Penn National Gaming Chairman Peter Carlino said Thursday the company’s multimillion dollar gamble to defeat a casino expansion issue in Maryland has been worth the effort.
The regional casino operator, which owns the M Resort, has been the funding force behind the defeat of Maryland’s Question 7, which would allow a Las Vegas-style casino to be built in suburban Prince George’s County.
Carlino reiterated on a conference call with analysts that Penn is not opposed to the casino. However, the company believes its Rosecroft Raceway was a better location than the 350-acre National Harbor development. MGM Resorts International is financially backing passage of Question 7 and plans to build a $700 million casino complex at National Harbor, which is located along the Potomac River, about 10 miles from Washington, D.C.
“We intend to continue to aggressively inform Maryland voters on what we believe to be a flawed process that handicaps competition for a potential sixth casino license in Prince George’s County for National Harbor,” Carlino said.
Penn National spent $19.2 million on lobbying efforts in Maryland in the three months ended Sept. 30, the company said. The figure includes lobbying fees during the special session held in August that resulted in lawmakers passing a bill sending the issue of table games and a sixth casino license to the voters.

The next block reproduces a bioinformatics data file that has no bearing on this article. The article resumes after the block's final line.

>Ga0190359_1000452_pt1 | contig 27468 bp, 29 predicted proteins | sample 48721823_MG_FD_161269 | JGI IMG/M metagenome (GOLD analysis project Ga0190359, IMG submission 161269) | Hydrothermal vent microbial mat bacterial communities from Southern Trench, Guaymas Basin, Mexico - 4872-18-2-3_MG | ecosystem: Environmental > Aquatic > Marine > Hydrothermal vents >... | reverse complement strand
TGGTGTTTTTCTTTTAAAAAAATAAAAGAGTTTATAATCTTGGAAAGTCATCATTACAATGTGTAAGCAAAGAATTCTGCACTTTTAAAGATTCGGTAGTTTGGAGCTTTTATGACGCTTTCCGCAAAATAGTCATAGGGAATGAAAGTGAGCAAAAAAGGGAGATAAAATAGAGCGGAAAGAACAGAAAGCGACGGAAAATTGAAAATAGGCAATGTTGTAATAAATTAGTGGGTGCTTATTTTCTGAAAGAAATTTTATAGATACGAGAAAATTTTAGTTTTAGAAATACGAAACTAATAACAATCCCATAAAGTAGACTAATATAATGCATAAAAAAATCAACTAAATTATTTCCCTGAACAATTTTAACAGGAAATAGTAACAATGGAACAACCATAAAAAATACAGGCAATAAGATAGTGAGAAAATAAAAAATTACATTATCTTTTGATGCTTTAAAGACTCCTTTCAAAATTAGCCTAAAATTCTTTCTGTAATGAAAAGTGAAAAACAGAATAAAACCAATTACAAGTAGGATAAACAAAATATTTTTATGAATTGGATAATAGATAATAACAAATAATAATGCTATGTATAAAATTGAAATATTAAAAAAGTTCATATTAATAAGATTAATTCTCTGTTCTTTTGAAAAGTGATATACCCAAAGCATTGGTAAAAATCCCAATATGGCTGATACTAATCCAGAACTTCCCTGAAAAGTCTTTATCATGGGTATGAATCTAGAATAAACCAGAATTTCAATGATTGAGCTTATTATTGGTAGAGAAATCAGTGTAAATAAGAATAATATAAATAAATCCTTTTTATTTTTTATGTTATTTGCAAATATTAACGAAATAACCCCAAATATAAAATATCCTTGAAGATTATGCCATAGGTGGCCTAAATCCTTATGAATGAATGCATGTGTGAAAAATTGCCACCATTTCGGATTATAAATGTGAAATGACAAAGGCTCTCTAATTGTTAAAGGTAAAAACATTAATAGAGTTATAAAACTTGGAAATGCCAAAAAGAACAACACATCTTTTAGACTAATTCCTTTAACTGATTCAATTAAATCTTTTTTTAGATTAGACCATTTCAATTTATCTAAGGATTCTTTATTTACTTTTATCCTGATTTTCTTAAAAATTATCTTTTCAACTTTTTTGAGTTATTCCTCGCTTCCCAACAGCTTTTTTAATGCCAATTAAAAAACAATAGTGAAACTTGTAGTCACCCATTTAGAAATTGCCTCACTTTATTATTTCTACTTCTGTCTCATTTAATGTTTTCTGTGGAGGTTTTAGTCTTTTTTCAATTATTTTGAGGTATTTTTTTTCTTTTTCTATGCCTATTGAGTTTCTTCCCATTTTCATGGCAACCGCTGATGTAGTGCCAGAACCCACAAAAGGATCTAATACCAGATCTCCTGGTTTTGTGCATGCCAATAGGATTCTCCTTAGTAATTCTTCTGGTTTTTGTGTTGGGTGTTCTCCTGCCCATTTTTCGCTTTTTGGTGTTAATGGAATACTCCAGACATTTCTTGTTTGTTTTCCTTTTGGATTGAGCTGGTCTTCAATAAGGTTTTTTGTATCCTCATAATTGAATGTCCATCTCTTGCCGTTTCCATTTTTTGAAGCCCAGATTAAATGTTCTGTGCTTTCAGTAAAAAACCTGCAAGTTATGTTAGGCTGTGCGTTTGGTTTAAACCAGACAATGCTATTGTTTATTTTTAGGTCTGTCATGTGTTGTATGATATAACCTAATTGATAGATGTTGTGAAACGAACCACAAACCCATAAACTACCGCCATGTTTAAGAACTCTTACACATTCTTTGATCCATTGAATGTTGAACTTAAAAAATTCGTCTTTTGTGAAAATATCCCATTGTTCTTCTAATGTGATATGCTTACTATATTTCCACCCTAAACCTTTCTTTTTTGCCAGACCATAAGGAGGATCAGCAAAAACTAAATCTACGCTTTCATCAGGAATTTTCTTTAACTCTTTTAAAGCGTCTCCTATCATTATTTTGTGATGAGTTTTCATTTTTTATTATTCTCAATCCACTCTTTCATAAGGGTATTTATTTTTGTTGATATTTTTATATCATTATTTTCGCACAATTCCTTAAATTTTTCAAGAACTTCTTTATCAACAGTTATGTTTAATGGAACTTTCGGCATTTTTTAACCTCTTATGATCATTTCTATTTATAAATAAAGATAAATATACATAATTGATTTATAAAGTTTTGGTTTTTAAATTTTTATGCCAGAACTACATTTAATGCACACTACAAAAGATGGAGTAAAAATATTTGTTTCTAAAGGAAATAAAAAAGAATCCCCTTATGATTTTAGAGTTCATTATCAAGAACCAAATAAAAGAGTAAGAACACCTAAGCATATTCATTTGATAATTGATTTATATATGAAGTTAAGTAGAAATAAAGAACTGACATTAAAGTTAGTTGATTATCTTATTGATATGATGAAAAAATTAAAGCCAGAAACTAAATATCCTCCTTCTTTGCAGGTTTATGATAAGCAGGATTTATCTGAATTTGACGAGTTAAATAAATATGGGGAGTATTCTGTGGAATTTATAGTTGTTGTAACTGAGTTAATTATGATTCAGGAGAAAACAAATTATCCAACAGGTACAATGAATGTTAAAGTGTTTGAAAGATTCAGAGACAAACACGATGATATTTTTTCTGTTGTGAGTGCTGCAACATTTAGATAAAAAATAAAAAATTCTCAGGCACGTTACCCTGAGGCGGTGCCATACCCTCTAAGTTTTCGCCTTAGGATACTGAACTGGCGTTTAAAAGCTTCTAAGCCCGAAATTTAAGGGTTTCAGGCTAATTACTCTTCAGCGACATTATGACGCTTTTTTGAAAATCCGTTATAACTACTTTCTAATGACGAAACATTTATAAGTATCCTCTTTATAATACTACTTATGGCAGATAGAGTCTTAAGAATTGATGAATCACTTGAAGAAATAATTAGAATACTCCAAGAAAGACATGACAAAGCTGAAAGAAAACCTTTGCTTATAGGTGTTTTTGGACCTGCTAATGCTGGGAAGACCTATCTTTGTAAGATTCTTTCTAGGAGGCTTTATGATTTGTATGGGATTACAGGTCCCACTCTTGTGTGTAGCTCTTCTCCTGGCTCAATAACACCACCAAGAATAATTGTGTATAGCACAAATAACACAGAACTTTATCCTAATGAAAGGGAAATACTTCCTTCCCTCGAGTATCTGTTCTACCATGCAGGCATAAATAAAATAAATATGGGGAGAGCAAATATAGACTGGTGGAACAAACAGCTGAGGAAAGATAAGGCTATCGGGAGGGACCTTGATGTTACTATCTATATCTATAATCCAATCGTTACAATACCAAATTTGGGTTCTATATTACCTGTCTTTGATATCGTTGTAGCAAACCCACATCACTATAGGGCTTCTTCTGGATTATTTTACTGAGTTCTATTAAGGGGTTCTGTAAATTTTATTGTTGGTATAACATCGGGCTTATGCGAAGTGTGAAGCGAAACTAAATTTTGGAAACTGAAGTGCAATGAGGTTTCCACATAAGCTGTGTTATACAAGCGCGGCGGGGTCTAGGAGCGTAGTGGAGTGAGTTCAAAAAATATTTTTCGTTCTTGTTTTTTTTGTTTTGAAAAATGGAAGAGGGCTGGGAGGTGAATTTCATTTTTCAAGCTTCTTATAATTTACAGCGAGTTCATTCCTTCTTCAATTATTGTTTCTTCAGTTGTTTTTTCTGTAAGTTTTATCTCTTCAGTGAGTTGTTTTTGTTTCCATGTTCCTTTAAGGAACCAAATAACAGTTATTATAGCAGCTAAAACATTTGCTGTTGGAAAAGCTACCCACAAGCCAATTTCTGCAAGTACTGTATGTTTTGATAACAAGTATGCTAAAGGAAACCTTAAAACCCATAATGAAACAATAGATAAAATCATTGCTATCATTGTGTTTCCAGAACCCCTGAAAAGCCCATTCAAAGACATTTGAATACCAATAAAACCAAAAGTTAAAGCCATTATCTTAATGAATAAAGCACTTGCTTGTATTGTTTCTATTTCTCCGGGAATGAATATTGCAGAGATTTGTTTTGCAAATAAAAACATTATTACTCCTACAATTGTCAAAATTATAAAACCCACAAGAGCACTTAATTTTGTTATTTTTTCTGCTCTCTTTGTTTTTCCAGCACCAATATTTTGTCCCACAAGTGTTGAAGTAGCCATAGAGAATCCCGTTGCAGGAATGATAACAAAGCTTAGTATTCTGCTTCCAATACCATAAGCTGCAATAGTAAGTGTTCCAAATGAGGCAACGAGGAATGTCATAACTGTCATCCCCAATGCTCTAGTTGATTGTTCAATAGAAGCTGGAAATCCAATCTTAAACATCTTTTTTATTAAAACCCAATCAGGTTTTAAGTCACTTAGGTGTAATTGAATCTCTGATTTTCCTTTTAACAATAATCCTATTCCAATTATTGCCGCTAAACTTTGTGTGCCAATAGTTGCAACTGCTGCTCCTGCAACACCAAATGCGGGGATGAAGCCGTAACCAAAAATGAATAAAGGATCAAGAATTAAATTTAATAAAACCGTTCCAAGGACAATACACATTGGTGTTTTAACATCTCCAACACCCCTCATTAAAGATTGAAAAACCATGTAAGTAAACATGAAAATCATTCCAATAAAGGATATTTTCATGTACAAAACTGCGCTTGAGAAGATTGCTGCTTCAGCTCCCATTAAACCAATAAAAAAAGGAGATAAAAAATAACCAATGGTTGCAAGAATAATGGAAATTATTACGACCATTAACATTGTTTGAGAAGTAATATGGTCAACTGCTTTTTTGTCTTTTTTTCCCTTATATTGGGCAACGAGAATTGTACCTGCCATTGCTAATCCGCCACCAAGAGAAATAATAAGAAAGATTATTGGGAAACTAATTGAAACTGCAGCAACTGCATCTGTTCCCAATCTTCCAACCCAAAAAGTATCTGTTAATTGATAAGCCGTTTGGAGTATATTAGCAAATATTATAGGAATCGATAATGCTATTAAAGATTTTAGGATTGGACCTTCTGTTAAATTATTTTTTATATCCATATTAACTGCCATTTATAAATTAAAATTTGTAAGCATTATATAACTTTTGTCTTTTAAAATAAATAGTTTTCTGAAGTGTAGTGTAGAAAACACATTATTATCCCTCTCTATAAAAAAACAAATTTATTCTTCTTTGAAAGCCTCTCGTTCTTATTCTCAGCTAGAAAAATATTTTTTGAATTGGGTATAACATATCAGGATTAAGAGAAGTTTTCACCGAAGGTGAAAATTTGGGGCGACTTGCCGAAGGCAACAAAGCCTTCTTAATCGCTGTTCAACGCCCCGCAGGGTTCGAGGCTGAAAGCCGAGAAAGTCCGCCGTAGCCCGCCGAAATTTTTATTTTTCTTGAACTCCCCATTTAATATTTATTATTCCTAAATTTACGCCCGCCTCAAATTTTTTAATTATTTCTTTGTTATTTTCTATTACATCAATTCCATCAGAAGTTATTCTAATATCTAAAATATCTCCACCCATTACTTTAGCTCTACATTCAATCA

Through last week, Penn National has spent $25.1 million on funding the advertising effort behind the anti-Question 7 campaign.
Question 7 also allows Maryland’s existing slot machine-only casinos to add table games and would lower the state’s industry-high 67 percent gaming tax.
Penn National operates a casino in Maryland’s Cecil County. Carlino said table games would eventually come even if Question 7 fails on Nov. 6. He thought Maryland lawmakers would rewrite “a more balanced and reasonable” gaming expansion bill.
“I don’t think the issue is dead by any means,” Carlino said. “There will be table games in Maryland.”
Meanwhile, in the third quarter, Penn National saw its net income fall 35 percent to 46.4 million, compared with $70.8 million in the same quarter a year ago. The figure translated into earnings per share of 44 cents, compared with 66 cents in the 2011 third quarter.
Analysts surveyed by FactSet predicted earnings of 55 cents per share.
The company’s net revenues in the quarter were $707 million, a 1 percent decline from $710.9 million in the 2011 third quarter.
A year ago, the company’s third quarter included a large increase related to sale of interests in the Maryland Jockey Club.
Carlino said the current year’s quarter benefitted from the opening of the Hollywood Casino Toledo (Ohio) in May and last summer’s acquisition of M Resort. Earlier this month, Penn National opened the $400 million Hollywood Casino Columbus in Ohio.